Thursday, June 28, 2007

The Media, the Message, and the Management of Both

Libération today devotes considerable space (here, here, here, and here) to the question of interference in the media by Sarkozy. There is nothing new in the inuendo, in which I confess I have indulged at times myself (see the index under the head "media" for some examples). On the whole, I agree that it's better to be hypersensitive on this score than complacent. Yet there is a certain tiresome sameness to the charges. The president has cultivated friendships among media moguls and journalists. Certain articles have been spiked. Certain pressures have been brought to bear.

The problem with this kind of criticism is that it takes the place of serious analysis of the symbiotic relationship between media and politicians. Furthermore, its selectiveness is self-discrediting. Is Sarkozy too close to Elkabbach or Minc? Surely the Libé editorialists cannot be unaware that Mitterrand often used journalists who were covering him to write campaign speeches. That a well-known TV reporter was an intimate of Royal and Hollande. Or that the vie sentimentale that the former asked the latter to conduct henceforth outside the couple's domicile involved a journalist covering Socialist Party affairs for a major magazine. Did Rachida Dati threaten to sue if magazines published her baby pictures? Yes, but did not Hollande and Royal file suit for invasion of privacy against journalists who reported what one of them later acknowledged to be true and that is arguably not without a public dimension?

All of this would be too trivial and gossipaceous to recount were it not the staple of media self-reflection in France. Tony Blair, who is not without his faults, Lord knows, has nevertheless contributed a far more worthy piece to the debate. Blair is perfectly candid about the symbiosis of which I speak:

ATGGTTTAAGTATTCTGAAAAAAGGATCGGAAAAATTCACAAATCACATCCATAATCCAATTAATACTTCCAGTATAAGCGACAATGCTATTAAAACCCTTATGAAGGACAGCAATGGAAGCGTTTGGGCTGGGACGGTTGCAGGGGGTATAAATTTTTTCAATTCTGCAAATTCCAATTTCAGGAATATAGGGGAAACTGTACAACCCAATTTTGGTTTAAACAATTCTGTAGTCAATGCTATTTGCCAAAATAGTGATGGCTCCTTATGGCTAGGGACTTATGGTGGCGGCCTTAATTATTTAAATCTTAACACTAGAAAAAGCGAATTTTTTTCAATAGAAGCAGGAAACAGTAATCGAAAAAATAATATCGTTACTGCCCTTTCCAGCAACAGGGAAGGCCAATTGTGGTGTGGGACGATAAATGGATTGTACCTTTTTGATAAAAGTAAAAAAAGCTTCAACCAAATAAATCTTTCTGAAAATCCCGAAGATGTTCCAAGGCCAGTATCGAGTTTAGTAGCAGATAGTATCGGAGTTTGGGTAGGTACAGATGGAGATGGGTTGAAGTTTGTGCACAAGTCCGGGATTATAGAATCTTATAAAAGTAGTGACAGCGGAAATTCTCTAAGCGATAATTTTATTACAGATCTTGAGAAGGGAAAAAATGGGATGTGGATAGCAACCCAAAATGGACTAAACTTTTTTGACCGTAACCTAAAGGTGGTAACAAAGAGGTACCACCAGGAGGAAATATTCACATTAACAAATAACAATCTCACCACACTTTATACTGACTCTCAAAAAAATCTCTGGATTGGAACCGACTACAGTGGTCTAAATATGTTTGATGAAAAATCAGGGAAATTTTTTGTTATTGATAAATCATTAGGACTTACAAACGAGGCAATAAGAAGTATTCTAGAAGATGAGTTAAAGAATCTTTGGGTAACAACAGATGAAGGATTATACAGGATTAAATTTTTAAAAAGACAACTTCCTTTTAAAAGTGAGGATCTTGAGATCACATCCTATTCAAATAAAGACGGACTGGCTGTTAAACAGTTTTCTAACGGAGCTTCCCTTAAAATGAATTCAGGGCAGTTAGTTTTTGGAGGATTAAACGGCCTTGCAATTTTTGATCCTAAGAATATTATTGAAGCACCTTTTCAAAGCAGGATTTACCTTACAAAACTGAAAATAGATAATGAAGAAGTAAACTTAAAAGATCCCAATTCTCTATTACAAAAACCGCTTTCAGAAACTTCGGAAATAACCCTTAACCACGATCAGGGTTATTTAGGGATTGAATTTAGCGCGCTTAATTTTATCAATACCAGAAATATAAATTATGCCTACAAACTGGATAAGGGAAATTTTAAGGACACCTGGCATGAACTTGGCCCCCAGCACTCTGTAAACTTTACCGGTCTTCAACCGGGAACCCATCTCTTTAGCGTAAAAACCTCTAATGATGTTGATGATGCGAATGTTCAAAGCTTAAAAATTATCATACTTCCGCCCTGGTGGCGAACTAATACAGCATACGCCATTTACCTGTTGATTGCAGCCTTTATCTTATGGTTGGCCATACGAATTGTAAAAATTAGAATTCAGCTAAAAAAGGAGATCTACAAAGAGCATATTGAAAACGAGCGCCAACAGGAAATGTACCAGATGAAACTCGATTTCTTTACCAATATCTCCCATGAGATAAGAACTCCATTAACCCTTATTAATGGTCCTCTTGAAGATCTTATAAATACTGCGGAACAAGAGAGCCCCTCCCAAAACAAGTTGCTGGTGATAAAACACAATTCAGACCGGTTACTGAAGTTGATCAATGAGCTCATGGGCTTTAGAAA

I first acknowledge my own complicity. We paid inordinate attention in the early days of New Labour to courting, assuaging, and persuading the media. In our defence, after 18 years of opposition and the at times ferocious hostility of parts of the media, it was hard to see any alternative. But such an attitude ran the risk of fuelling the trends that I am about to question.

"Courting, assuaging, and persuading": Blair pleads no contest to all the charges leveled against Sarkozy. He shrugs his shoulders, as if to say, "What else did you think politics was about?" But he then goes on to consider transformations in the media wrought by technology during his time in office. He notes the ways in which these changes complicated the business of governing, diminished time for internal reflection and thought, and, by threatening the financial viability of the media, heightened competition in ways that affected the content and tone of reporting. These are important points, and it would be good if the French media turned their attention away from the trivialities of the politico-media universe and addressed the more serious long-term issues.

1 comment:

Anonymous said...

^^ nice blog!! ^@^

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